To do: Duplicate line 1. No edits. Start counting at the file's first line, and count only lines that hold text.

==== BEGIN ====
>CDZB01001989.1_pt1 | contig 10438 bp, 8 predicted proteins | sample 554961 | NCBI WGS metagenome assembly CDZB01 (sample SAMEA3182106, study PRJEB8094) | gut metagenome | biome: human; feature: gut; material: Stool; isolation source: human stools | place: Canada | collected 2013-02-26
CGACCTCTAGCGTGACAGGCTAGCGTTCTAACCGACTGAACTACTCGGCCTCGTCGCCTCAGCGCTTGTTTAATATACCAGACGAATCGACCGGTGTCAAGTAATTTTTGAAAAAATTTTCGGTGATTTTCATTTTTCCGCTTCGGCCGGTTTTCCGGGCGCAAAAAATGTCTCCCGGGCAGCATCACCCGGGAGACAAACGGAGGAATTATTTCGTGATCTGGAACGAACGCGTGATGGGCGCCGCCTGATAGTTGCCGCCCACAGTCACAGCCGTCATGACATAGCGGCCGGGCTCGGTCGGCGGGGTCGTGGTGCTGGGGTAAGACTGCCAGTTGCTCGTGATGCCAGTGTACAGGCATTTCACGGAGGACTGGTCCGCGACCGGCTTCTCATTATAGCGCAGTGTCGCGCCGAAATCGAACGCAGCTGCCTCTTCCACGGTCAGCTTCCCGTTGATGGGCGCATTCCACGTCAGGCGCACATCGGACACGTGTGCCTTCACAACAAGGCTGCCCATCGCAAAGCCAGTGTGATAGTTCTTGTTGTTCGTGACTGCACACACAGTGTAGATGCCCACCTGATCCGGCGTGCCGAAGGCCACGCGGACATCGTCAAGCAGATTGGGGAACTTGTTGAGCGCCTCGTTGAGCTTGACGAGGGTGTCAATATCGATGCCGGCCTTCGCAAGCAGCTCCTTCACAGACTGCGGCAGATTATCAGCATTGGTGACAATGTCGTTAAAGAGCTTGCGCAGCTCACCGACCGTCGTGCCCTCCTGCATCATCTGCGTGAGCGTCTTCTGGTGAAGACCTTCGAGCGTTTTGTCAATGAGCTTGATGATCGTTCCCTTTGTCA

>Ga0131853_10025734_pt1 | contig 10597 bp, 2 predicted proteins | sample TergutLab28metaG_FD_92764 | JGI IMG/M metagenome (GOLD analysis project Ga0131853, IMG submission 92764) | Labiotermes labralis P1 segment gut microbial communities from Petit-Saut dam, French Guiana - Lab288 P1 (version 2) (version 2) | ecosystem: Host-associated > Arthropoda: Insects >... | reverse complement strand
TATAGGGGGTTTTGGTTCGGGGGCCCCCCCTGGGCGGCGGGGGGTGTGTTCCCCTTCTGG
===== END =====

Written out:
>CDZB01001989.1_pt1 | contig 10438 bp, 8 predicted proteins | sample 554961 | NCBI WGS metagenome assembly CDZB01 (sample SAMEA3182106, study PRJEB8094) | gut metagenome | biome: human; feature: gut; material: Stool; isolation source: human stools | place: Canada | collected 2013-02-26